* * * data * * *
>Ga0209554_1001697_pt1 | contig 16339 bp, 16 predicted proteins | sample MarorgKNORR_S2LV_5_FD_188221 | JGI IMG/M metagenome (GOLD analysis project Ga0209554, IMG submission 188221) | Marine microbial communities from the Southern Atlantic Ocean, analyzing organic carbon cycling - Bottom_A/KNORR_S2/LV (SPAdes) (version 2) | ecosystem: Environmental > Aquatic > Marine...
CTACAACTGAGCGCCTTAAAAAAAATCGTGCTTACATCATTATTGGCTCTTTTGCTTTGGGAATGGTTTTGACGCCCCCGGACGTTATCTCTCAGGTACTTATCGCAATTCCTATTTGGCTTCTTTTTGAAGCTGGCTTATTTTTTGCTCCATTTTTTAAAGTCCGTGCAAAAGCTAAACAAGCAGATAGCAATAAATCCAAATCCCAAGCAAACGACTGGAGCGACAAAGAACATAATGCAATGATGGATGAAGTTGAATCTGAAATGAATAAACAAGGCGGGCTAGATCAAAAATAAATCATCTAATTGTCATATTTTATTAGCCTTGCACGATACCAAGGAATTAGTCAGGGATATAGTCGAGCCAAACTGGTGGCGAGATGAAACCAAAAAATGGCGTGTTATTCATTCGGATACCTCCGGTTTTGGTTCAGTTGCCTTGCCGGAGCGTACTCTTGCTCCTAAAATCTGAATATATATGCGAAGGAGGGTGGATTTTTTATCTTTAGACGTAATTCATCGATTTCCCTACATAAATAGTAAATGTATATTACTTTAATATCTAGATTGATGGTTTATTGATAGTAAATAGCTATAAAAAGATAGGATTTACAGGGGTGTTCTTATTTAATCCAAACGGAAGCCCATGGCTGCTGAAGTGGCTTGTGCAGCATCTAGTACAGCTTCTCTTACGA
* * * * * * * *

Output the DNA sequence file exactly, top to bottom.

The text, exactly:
>Ga0209554_1001697_pt1 | contig 16339 bp, 16 predicted proteins | sample MarorgKNORR_S2LV_5_FD_188221 | JGI IMG/M metagenome (GOLD analysis project Ga0209554, IMG submission 188221) | Marine microbial communities from the Southern Atlantic Ocean, analyzing organic carbon cycling - Bottom_A/KNORR_S2/LV (SPAdes) (version 2) | ecosystem: Environmental > Aquatic > Marine...
CTACAACTGAGCGCCTTAAAAAAAATCGTGCTTACATCATTATTGGCTCTTTTGCTTTGGGAATGGTTTTGACGCCCCCGGACGTTATCTCTCAGGTACTTATCGCAATTCCTATTTGGCTTCTTTTTGAAGCTGGCTTATTTTTTGCTCCATTTTTTAAAGTCCGTGCAAAAGCTAAACAAGCAGATAGCAATAAATCCAAATCCCAAGCAAACGACTGGAGCGACAAAGAACATAATGCAATGATGGATGAAGTTGAATCTGAAATGAATAAACAAGGCGGGCTAGATCAAAAATAAATCATCTAATTGTCATATTTTATTAGCCTTGCACGATACCAAGGAATTAGTCAGGGATATAGTCGAGCCAAACTGGTGGCGAGATGAAACCAAAAAATGGCGTGTTATTCATTCGGATACCTCCGGTTTTGGTTCAGTTGCCTTGCCGGAGCGTACTCTTGCTCCTAAAATCTGAATATATATGCGAAGGAGGGTGGATTTTTTATCTTTAGACGTAATTCATCGATTTCCCTACATAAATAGTAAATGTATATTACTTTAATATCTAGATTGATGGTTTATTGATAGTAAATAGCTATAAAAAGATAGGATTTACAGGGGTGTTCTTATTTAATCCAAACGGAAGCCCATGGCTGCTGAAGTGGCTTGTGCAGCATCTAGTACAGCTTCTCTTACGA